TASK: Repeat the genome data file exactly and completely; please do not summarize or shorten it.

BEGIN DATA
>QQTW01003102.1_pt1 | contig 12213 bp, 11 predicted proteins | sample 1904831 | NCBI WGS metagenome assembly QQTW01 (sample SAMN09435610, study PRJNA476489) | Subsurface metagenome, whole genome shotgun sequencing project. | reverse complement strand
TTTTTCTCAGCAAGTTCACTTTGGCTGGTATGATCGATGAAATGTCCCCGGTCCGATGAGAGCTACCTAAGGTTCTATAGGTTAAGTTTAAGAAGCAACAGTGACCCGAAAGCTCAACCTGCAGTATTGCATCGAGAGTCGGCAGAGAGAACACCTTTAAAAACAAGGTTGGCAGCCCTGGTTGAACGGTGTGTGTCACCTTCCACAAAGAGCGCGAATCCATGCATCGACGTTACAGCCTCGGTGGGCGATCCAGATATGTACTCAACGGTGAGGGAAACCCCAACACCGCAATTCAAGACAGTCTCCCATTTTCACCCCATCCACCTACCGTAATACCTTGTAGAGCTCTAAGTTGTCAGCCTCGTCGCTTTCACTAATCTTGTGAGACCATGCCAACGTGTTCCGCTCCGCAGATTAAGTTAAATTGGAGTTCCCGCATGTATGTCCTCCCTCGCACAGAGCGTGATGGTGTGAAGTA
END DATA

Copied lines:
>QQTW01003102.1_pt1 | contig 12213 bp, 11 predicted proteins | sample 1904831 | NCBI WGS metagenome assembly QQTW01 (sample SAMN09435610, study PRJNA476489) | Subsurface metagenome, whole genome shotgun sequencing project. | reverse complement strand
TTTTTCTCAGCAAGTTCACTTTGGCTGGTATGATCGATGAAATGTCCCCGGTCCGATGAGAGCTACCTAAGGTTCTATAGGTTAAGTTTAAGAAGCAACAGTGACCCGAAAGCTCAACCTGCAGTATTGCATCGAGAGTCGGCAGAGAGAACACCTTTAAAAACAAGGTTGGCAGCCCTGGTTGAACGGTGTGTGTCACCTTCCACAAAGAGCGCGAATCCATGCATCGACGTTACAGCCTCGGTGGGCGATCCAGATATGTACTCAACGGTGAGGGAAACCCCAACACCGCAATTCAAGACAGTCTCCCATTTTCACCCCATCCACCTACCGTAATACCTTGTAGAGCTCTAAGTTGTCAGCCTCGTCGCTTTCACTAATCTTGTGAGACCATGCCAACGTGTTCCGCTCCGCAGATTAAGTTAAATTGGAGTTCCCGCATGTATGTCCTCCCTCGCACAGAGCGTGATGGTGTGAAGTA